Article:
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Greenville Business Magazine

Switching Sides: Going To Work For The Competition

By Ashley Pastore

Marketing Representative, CORA Physical Therapy

My parents both devoted their entire professional lives to one company. In fact, they worked for the same company for 64 years collectively.

Let that soak in for a minute: a married couple who concurrently worked for the same company from college graduation until retirement. While it sounds impossible, this is not a corporate urban myth … I have the matching Waterford crystal lamps awarded to them on their 30-year anniversaries to prove it.

During their careers, my father and mother accepted a three-year assignment in the Philippines (where I was born), transferred and were promoted internally, assisted with selecting a new company logo (mom), earned a utility patent (dad), worked in the factory during a union strike (both), traveled to more countries than we can now recall, and even hosted the then-sitting POTUS for a plant visit. We were a Caterpillar “CAT” family.

Never in my wildest dreams could I envision either parent leaving CAT to work for John Deere, Komatsu, CASE, or Hitachi. Like the true sports fans we are, my younger sister and I booed those other earth movers. Maybe I still do, in my head, because we will always cheer for CAT – plus, I am certain a good chunk of those CAT paychecks went directly to my college education.

So, with my years of employment inching toward ten with one physical therapy company, I sat in a state of shock when it came to an unexpected end one arbitrary Thursday afternoon. Although it had been a decade-long roller coaster ride, I saddled up and remained loyal throughout the highs and lows. I focused on serving the Southeast region and always assumed problems would level themselves. Unfortunately, there was no righting that ship.

Ironically, it was my mom who texted me the job post for “Marketing Representative, CORA Physical Therapy.”

With the sting still fresh from an over-the-phone breakup, and unsure about even staying in the physical therapy arena, I clicked and submitted my information. It felt as though I had reached across enemy lines - until I received a call later that day.

I repeat, later that same day.

Only hours after hitting ‘complete’ on my application, the warm voice who would become my next boss sparked hope.

During the interview process, a nagging urge to call my dad for sage fatherly advice was an itch I could not scratch. Just before losing him almost three years ago, our last one-on-one conversation happened to be about changing jobs. I had recently returned from a meeting in Atlanta, yet a different competitor had persuaded me to come talk, and dad posed a question that has stuck: “It seems like you have a good thing going, why would you leave?”

1. Why are you leaving? Well, it is either your choice or they ask you to go. Best case scenario: your former boss writes you a glowing letter of reference. Worst case scenario: your former boss is the star witness in your upcoming criminal case.

If you are considering an exit from your current employer, as my dad would ask, “Is something broken?” If not, what can be renewed, what is missing, do you really need to leave the company altogether? If nothing is broken, what is causing you to explore other options? Maybe an internal department change, or goal-setting session, could shed new light.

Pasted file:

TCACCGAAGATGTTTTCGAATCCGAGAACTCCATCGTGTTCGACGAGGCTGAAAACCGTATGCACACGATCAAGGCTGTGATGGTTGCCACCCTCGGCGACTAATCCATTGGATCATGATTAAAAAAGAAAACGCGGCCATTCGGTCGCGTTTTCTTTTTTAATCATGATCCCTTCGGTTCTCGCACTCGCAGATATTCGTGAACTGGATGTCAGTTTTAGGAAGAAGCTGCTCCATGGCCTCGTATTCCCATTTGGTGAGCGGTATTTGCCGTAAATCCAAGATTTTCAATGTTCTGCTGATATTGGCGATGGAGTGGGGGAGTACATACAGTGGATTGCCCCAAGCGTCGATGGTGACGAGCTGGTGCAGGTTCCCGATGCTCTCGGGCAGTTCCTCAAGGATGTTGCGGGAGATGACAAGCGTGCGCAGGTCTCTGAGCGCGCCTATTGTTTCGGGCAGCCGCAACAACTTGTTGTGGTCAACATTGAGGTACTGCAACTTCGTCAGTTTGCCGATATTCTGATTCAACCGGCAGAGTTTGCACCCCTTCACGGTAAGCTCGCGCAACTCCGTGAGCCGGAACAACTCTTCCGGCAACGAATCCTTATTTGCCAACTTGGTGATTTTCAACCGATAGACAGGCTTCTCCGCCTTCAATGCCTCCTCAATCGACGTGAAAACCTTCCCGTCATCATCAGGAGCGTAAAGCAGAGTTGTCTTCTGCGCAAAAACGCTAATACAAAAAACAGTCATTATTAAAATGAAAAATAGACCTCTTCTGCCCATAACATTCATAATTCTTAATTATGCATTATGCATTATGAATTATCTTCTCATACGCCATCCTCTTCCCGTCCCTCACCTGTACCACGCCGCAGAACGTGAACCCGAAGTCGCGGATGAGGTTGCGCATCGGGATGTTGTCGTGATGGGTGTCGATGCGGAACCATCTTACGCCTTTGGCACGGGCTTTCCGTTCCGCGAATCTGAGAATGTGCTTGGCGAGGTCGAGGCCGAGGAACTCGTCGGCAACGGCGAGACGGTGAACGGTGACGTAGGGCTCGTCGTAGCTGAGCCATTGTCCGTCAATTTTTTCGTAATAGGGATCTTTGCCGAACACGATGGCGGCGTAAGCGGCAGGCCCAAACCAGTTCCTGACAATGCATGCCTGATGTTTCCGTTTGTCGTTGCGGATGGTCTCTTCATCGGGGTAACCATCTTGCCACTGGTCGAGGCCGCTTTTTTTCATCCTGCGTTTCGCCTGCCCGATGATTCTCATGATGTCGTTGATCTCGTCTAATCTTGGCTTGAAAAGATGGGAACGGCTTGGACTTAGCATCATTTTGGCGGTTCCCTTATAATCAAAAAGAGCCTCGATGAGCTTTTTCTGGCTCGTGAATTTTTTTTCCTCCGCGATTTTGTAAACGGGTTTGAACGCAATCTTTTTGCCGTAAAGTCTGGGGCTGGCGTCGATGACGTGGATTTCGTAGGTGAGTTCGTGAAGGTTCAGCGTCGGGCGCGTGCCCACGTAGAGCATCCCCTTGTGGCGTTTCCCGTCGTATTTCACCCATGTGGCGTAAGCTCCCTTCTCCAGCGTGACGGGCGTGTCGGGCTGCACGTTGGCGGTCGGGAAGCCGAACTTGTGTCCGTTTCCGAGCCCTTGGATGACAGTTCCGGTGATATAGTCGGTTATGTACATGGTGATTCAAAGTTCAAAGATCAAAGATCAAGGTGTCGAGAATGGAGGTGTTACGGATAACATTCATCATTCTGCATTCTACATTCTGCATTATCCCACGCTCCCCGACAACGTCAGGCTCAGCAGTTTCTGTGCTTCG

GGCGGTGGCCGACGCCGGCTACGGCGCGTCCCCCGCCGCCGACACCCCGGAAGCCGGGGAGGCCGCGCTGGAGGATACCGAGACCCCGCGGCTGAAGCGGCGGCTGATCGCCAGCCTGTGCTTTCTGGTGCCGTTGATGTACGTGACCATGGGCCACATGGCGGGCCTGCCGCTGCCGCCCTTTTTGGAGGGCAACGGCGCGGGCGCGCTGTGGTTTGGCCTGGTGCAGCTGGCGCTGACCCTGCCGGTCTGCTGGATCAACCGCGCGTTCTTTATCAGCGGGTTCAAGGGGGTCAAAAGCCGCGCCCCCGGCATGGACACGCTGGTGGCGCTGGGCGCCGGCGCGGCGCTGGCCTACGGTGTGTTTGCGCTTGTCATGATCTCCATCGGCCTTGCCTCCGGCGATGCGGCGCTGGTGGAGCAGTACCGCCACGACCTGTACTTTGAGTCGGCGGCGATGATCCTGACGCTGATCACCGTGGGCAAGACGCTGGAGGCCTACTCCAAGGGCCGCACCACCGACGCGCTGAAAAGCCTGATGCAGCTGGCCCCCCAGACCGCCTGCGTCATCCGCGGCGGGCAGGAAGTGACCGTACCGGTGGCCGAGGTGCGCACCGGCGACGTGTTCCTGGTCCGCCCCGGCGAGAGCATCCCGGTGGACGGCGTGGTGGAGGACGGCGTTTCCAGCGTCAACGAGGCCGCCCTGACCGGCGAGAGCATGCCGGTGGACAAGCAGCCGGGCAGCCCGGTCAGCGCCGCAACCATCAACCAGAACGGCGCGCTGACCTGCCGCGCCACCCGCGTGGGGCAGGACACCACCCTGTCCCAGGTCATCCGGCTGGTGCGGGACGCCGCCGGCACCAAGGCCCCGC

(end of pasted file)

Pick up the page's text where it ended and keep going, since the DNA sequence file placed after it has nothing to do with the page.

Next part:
However, if something is broken, what is the best solution? Have the reason clear in your mind and then plan an exit strategy. That or begin strategizing when they release you into the wilds of Indeed, CareerBuilder, LinkedIN, Glassdoor, Monster, iHire, etc.

2. What is the impact of your departure? Examine your employment agreement or contract to see if you have a non-compete clause that prohibits you from working for a competitor for a certain time period. Consult a lawyer before accepting a job offer from a competitor if your agreement does have a non-compete. If you unknowingly void the terms, you may find yourself out of work and potentially facing litigation (see aforementioned best vs. worst case scenarios).

3. Is working for a competitor your best option? When it comes to licensed professions, like physical therapist, it is almost impossible to remain in a geographic area, leave an employer, and not find your next job with a competitor. For more general skill sets like recruiting, marketing, sales or jobs in finance, IT, HR, retail or manufacturing, you might consider transferring your proficiencies to another kind of business.

If being on the job hunt was not your choice, avoid purposely seeking out the competitor just to get revenge. However, if an amazing opportunity pops up and it happens to be with a competing company, add it to your list for consideration and weigh all possibilities. You do know the industry, can speak the language, bring good experience and could direct that all into a route along the high road.

All of this to say, there is no “right” amount of time to stay in a job or with an employer. If you are the type who wants the good guy to win, make sure you are working and expending your efforts for the good guy! I agree the grass is not always greener, but maybe there is a more talented gardener (at your current company or a competitor) who provides the exact type of fertilizer you need to grow.

Ashley Pastore is a marketing representative for CORA Physical Therapy. After that CAT money helped her get a degree in marketing from the University of Georgia, she found her niche in health care. Ashley has worked in sales for a Fortune 500 company, fundraising for a large nonprofit health agency, admissions in skilled nursing and recruiting for physical therapy.